I Volunteered For Abortion Rights In Missouri & It Made Me Rethink My Entire Life
By Kara Lewis
August 22, 2019
In this op-ed, writer Kara Lewis explains how volunteering at a Planned Parenthood clinic changed what feminism meant to her.
Imagine living in a place where legislators banned abortion after eight weeks, with no exceptions for rape, human trafficking, incest, or fatal abnormalities. Then, if someone manages to confirm a pregnancy within this period — often, it takes people up to 12 weeks to verify that they are pregnant — they might have to travel more than 200 miles to the state’s lone, persecuted abortion clinic. Along the way, they can expect to see car license plates emblazoned with “Choose Life,” a campaign that funnels money from these plate sales into anti-abortion organizations. They might also stumble upon one of the state’s estimated 69 tax-funded crisis pregnancy centers, which masquerade as real health clinics but peddle religious sentiments and misinformation.
Clarence Thomas tried to link abortion to eugenics. Seven historians told The Post he’s wrong.
By Eli Rosenberg
May 30, 2019
In the opinion he wrote on the Supreme Court’s recent decision about two abortion laws, Justice Clarence Thomas reached back into history.
Thomas argued that the door for abortion rights was opened by the eugenics movement — the now-discredited pseudoscience obsessed with the genetic fitness of white Americans that was popular in the early 20th century — to raise alarm about abortion rights now.
Why draconian anti-abortion laws are likely doomed
By Carliss Chatman
Wed May 29, 2019
(CNN)The Supreme Court provided a strong illustration Tuesday of the approach the majority of the court may take when it comes to the abortion issue: avoid making a decision unless it is absolutely necessary.
The court decided 7-2 to uphold an Indiana law specifying requirements for disposing of fetal remains by abortion providers. But it also declined to consider the portion of the law that bars abortion providers from terminating pregnancies because of fetal characteristics, like gender, race or disability. In doing so, the justices are signaling that the recent draconian abortion laws will not succeed in overturning settled law on a woman's right to abortion.
They Called Her “the Che Guevara of Abortion Reformers”
A decade before Roe, Pat Maginnis’ radical activism—and righteous rage—changed the abortion debate forever.
By Lili Loofbourow
Dec 04, 2018
There was nothing remarkable about the small woman carrying a box of leaflets—certainly nothing to justify the clutch of reporters waiting for her across from San Francisco’s Federal Building on a July morning in 1966. Still, there they were. She arrived at exactly 9 a.m., greeted them, and began distributing fliers to anyone who passed. There were two of them: One was a yellow slip of paper titled “Classes in Abortion,” listing topics like female anatomy, foreign abortion specialists, and police questioning. The other—which she gave only to the assembled journalists and the five women who signed up for her class that Wednesday evening—described two techniques for DIY abortions. “I am attempting to show women an alternative to knitting needles, coat hangers, and household cleaning agents,” she told the reporters, adding that she had notified San Francisco police of her whereabouts and plans.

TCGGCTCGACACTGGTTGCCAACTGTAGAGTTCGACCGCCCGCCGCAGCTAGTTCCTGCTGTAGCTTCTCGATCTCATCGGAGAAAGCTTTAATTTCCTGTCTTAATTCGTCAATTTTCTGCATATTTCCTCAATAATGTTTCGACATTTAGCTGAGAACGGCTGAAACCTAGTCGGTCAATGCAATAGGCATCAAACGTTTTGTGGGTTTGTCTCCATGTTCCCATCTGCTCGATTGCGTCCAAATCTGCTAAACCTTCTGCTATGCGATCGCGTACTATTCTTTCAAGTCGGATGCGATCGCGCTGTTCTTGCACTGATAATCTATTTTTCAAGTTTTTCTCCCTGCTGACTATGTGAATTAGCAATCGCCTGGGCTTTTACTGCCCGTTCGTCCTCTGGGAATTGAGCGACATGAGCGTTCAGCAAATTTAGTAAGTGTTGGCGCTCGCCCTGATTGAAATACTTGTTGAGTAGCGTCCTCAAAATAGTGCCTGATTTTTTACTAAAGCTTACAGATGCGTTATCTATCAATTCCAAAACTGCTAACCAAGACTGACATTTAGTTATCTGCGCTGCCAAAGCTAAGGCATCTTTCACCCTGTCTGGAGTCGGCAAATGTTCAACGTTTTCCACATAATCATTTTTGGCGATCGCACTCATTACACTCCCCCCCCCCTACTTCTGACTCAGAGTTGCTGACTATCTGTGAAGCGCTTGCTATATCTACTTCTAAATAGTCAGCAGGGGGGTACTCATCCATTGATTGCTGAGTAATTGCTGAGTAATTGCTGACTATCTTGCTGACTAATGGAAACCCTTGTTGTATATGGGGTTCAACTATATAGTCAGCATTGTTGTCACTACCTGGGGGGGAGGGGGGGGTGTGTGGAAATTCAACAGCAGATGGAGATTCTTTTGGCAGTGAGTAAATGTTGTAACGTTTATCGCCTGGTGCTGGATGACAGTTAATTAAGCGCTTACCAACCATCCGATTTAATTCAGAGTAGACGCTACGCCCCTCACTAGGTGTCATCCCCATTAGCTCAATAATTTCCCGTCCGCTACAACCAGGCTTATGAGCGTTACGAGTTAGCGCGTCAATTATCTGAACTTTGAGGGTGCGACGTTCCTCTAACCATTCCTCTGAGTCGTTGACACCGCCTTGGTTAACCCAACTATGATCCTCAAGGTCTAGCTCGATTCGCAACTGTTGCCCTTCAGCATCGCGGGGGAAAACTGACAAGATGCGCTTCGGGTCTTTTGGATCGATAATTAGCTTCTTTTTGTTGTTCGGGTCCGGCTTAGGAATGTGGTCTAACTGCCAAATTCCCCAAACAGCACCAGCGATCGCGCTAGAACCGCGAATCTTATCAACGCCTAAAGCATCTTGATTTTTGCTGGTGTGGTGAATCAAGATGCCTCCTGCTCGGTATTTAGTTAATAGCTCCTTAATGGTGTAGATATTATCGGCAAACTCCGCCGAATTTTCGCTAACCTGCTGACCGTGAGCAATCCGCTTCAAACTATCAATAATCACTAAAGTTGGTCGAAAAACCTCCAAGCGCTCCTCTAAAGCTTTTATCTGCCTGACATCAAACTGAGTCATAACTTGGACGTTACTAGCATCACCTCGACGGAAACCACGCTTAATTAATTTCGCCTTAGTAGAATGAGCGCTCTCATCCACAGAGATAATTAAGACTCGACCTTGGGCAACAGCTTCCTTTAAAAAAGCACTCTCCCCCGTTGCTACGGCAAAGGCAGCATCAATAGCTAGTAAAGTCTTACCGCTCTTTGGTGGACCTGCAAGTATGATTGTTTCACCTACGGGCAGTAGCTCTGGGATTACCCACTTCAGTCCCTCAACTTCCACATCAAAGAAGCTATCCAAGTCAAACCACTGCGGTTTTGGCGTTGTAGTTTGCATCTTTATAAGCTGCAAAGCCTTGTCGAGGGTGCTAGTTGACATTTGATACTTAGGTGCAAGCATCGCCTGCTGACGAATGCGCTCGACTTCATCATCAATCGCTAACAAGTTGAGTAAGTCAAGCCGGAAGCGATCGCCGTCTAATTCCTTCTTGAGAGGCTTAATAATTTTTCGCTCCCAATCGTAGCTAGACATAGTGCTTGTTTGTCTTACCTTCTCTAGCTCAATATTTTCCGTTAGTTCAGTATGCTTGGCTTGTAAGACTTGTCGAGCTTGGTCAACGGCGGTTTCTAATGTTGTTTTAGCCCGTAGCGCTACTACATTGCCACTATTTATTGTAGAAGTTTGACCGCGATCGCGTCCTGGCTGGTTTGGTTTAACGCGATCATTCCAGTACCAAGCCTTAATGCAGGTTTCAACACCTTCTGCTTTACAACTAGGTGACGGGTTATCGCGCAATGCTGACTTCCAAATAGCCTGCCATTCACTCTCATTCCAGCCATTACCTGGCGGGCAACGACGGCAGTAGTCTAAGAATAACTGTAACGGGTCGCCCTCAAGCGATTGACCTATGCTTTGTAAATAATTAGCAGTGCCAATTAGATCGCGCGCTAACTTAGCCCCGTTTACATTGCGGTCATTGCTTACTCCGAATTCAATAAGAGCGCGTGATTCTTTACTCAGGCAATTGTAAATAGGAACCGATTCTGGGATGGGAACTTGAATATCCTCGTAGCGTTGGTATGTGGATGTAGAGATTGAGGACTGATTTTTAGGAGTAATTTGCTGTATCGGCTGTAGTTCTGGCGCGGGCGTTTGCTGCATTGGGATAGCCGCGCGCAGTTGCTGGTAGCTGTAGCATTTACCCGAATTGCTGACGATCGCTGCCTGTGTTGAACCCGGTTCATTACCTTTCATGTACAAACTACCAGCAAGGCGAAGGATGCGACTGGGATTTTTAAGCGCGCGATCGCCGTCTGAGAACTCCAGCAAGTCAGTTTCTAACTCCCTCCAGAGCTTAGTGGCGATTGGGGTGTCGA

Bulwark Against an Abortion Ban? Medical Advances
By Pam Belluck and Jan Hoffman
July 1, 2018
As partisans on both sides of the abortion divide contemplate a Supreme Court with two Trump appointees, one thing is certain: America even without legal abortion would be very different from America before abortion was legal.
The moment Justice Anthony M. Kennedy announced his retirement, speculation swirled that Roe v. Wade, the landmark 1973 ruling that legalized abortion, would be overturned. Most legal experts say that day is years away, if it arrives at all. A more likely scenario, they predict, is that a rightward-shifting court would uphold efforts to restrict abortion, which would encourage some states to further limit access.
Letters from Women Pleading for Abortion, Sent in 1917, Mirror Emails Sent Today
by Callie Beusman
Feb 15 2017
In the early 1900s, desperate American women wrote letters to the founder of Planned Parenthood begging for help with unwanted pregnancies. A century later, they're sending eerily similar messages to an international abortion-by-mail service.
"I'm in the family way again, and I'm nearly crazy, for when my husband finds out that I'm going to have another baby, he will beat the life out of me... Please write to me and help me."
"I am in need of help desperately. I am pregnant and cannot have this baby. My husband is very abusive and did it on purpose because I want to leave. I need help... Please help me."
Both of these pleas come from American women—both of them pregnant against their will, with few options, and fearing for their lives and safety. The first was written in 1917 and published in Birth Control Review, a twentieth-century magazine devoted to extolling the virtues of contraception. The second was written almost a full century later. It's one of countless frantic emails sent by American women to Women on Web, an abortion-by-mail service located in the Netherlands.
Continued at source: Broadly/Vice: https://broadly.vice.com/en_us/article/letters-from-women-pleading-for-abortion-sent-in-1917-mirror-emails-sent-today